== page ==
Bath married and had a daughter, Erika in 1972. While motherhood became her priority, she also managed to complete a fellowship in corneal transplantation and keratoprosthesis (replacing the human cornea with an artificial one).
Photo source:

Patricia Era Bath’s dedication to a life in medicine began in childhood. She was inspired by Dr. Albert Schweitzer’s service to lepers in the Congo. The start of Bath’s medical career has been one that broke many racial and gender grounds. From 1970 to 1973, she completed her training at New York University School of Medicine as the first African American resident in ophthalmology. While a young intern at Harlem Hospital and Columbia University, Bath noticed the contrast between the eye clinic of Harlem where half of the patients were visually impaired or blind in Columbia, where only a few patients suffered from blindness. Because of this, Bath conducted a study and found that blindness among blacks was high compared to the white due to lack of proper eye care facilities in black communities. In an attempt to remedy this alarming problem, she proposed a new worldwide system known as community ophthalmology in which trained eye care volunteers visit senior centers and day care programs to test the vision and screen for cataracts, glaucoma, and other serious eye conditions. Through this community outreach program, underserved populations whose eye conditions would have gone untreated have a better chance to prevent blindness.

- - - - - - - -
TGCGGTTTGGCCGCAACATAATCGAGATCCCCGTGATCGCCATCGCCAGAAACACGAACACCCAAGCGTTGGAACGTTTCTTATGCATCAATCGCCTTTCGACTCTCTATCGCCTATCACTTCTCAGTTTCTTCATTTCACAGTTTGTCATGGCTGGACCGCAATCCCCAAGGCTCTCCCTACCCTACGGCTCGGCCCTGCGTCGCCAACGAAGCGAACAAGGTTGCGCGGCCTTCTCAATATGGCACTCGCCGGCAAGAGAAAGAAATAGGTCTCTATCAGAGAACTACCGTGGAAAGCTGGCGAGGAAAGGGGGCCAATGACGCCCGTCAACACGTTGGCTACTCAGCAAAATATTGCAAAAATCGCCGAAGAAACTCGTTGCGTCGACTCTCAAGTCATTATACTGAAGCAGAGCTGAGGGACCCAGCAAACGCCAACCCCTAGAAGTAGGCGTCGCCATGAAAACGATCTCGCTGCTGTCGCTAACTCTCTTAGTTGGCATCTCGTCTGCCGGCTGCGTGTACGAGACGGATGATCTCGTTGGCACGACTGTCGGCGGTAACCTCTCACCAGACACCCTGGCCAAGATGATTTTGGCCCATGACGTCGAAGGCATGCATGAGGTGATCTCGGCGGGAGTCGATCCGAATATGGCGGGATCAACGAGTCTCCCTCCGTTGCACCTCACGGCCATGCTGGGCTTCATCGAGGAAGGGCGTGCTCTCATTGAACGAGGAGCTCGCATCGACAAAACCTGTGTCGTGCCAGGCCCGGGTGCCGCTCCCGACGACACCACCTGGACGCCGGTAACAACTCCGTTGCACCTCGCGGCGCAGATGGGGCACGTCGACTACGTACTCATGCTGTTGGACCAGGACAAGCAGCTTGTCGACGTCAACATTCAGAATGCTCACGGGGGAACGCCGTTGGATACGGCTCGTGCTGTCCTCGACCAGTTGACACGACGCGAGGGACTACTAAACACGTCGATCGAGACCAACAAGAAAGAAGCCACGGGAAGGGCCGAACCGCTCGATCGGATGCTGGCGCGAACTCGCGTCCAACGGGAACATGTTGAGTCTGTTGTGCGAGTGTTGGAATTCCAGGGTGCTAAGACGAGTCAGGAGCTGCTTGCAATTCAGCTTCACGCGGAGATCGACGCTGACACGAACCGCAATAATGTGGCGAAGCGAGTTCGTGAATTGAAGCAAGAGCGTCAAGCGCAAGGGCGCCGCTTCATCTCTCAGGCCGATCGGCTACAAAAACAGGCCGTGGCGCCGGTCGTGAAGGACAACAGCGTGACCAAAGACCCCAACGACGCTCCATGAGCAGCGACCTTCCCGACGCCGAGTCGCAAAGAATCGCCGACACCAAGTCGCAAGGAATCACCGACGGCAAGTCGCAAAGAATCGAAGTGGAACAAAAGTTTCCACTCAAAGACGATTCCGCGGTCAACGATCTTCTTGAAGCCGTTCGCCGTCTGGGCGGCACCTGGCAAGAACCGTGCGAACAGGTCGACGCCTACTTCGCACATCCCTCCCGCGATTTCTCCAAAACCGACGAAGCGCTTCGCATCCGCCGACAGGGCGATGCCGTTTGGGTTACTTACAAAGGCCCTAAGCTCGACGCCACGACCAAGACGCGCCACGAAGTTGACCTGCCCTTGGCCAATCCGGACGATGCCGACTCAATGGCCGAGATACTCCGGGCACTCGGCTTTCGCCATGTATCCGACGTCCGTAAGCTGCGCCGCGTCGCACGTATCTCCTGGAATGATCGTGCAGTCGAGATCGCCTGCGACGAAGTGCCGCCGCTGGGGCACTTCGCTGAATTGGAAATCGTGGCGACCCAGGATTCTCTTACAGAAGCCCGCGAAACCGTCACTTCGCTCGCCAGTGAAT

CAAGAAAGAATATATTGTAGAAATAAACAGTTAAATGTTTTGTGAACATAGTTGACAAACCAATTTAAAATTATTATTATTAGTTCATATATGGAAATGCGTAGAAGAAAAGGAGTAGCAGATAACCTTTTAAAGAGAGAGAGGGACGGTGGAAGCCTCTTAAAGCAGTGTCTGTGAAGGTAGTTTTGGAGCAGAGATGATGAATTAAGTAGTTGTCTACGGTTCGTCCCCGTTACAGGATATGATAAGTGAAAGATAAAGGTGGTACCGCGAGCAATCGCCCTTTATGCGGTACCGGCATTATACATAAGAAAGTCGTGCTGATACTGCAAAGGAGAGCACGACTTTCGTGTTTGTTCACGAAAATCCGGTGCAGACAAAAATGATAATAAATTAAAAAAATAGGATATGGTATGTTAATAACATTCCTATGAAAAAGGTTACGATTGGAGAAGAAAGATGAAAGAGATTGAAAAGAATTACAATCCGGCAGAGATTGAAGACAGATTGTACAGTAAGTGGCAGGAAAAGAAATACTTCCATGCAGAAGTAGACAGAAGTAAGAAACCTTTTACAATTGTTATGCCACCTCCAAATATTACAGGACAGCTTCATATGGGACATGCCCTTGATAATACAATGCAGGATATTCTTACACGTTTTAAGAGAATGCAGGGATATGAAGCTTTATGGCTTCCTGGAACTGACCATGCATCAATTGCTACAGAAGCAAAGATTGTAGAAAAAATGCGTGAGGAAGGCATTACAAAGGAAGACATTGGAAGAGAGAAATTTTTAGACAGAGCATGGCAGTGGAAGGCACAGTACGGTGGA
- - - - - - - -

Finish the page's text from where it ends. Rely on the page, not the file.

She reached the conclusion that the high prevalence of blindness among blacks was due to lack of access to ophthalmic care. As a result, she proposed a new discipline, known as community ophthalmology, which is now operative worldwide. Community ophthalmology combines aspects of public health, community medicine, and clinical ophthalmology to offer primary care to underserved populations. Volunteers trained as eye workers visit senior centers and daycare programs to test vision and screen for cataracts, glaucoma, and other threatening eye conditions. This outreach has saved the sight of thousands whose problems would have gone undiagnosed and untreated. By identifying children who need eyeglasses, the volunteers give these children a better chance for success in school.